A report released by the Centre on Housing Rights and Evictions (COHRE), a Geneva-based international watchdog focused on housing rights, indicates many women – possibly hundreds of thousands – remain with abusive partners because they do not have alternative housing options. The report, based on interviews with women in Argentina, Brazil and Colombia, highlights the lack of short- and long-term housing for women seeking to leave abusive relationships.
Though domestic violence is widespread throughout Latin America, with estimates ranging from 30 to 60 percent of women being subjected to domestic violence at some point in their lives, there is a severe shortage of women’s shelters. In Argentina’s capital city of Buenos Aires, which has a population of over 12 million, there are only two government-administered women’s shelters, both of which generally limit stays to no longer than six months. Porto Alegre, Brazil and Bogota, Colombia are home to just one shelter each.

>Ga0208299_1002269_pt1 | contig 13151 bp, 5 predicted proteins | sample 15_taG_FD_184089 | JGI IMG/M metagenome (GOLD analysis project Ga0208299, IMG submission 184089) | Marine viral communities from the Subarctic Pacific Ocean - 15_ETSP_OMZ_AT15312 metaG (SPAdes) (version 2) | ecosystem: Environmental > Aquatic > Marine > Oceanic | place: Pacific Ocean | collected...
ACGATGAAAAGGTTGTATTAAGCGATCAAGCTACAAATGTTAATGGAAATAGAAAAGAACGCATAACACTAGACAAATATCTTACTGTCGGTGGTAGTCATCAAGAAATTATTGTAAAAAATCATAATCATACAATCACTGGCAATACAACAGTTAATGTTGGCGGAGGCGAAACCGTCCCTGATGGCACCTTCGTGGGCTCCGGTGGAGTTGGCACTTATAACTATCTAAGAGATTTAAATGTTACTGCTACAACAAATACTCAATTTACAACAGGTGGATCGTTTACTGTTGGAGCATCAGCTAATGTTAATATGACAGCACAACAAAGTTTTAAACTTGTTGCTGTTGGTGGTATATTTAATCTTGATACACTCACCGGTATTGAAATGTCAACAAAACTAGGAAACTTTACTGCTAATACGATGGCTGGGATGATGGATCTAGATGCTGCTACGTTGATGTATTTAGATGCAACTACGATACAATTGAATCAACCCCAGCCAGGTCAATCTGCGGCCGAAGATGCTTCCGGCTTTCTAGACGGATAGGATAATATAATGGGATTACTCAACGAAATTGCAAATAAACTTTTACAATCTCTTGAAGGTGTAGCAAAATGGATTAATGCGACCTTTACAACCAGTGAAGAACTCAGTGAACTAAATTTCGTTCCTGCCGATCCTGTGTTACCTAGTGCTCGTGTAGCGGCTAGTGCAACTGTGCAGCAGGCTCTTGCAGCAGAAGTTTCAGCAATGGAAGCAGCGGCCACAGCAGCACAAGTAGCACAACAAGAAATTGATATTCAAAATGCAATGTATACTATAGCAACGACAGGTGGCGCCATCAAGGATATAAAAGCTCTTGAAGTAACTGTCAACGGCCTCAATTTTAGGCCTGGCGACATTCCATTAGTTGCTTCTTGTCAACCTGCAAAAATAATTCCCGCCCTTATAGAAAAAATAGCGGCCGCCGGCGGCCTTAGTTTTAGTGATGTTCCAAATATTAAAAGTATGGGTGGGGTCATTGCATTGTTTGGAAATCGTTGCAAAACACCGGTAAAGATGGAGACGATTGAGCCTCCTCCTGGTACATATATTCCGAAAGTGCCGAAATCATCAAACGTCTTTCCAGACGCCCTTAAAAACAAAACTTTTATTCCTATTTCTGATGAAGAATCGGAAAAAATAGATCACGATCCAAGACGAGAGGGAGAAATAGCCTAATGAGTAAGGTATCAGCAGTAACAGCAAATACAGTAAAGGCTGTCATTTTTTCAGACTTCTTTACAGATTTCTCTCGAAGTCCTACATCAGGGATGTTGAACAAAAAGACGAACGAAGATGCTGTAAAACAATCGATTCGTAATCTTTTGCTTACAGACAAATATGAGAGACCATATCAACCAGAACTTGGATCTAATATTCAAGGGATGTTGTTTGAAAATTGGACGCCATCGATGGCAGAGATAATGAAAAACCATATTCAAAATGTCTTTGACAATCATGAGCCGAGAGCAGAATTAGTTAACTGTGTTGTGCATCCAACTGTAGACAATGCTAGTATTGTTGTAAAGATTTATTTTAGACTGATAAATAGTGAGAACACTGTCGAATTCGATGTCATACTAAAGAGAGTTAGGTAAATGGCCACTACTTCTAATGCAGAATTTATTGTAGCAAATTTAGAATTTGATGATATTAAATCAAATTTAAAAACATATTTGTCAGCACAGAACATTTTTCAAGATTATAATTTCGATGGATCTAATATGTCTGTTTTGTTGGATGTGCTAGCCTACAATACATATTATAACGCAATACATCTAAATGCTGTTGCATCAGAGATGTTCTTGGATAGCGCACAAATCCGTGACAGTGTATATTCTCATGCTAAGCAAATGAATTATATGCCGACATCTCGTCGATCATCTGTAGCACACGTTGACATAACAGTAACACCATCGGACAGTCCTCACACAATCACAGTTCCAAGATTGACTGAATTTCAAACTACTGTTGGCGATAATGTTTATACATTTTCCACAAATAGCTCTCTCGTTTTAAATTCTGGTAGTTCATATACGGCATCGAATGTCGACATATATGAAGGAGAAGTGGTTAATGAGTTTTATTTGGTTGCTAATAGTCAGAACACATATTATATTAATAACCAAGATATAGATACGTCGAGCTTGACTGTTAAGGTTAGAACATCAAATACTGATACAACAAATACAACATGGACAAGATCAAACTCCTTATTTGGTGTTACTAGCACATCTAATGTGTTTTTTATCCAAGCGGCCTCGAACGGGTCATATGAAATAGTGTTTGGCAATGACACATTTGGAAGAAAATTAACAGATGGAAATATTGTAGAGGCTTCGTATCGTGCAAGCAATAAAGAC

COHRE Senior Expert on Women Mayra Gomez emphasizes “The government has a responsibility to provide alternatives for these women so that they can live in safety and dignity.” COHRE has accordingly encouraged governments to implement protective measures that would require abusive partners to leave a family’s household until the domestic violence survivor has had an opportunity to find alternative housing.
The women interviewed by COHRE also expressed a desire for their governments to provide domestic violence survivors access to permanent housing options, in addition to offering legal support to women attempting to obtain legal protection within frequently complex legal systems.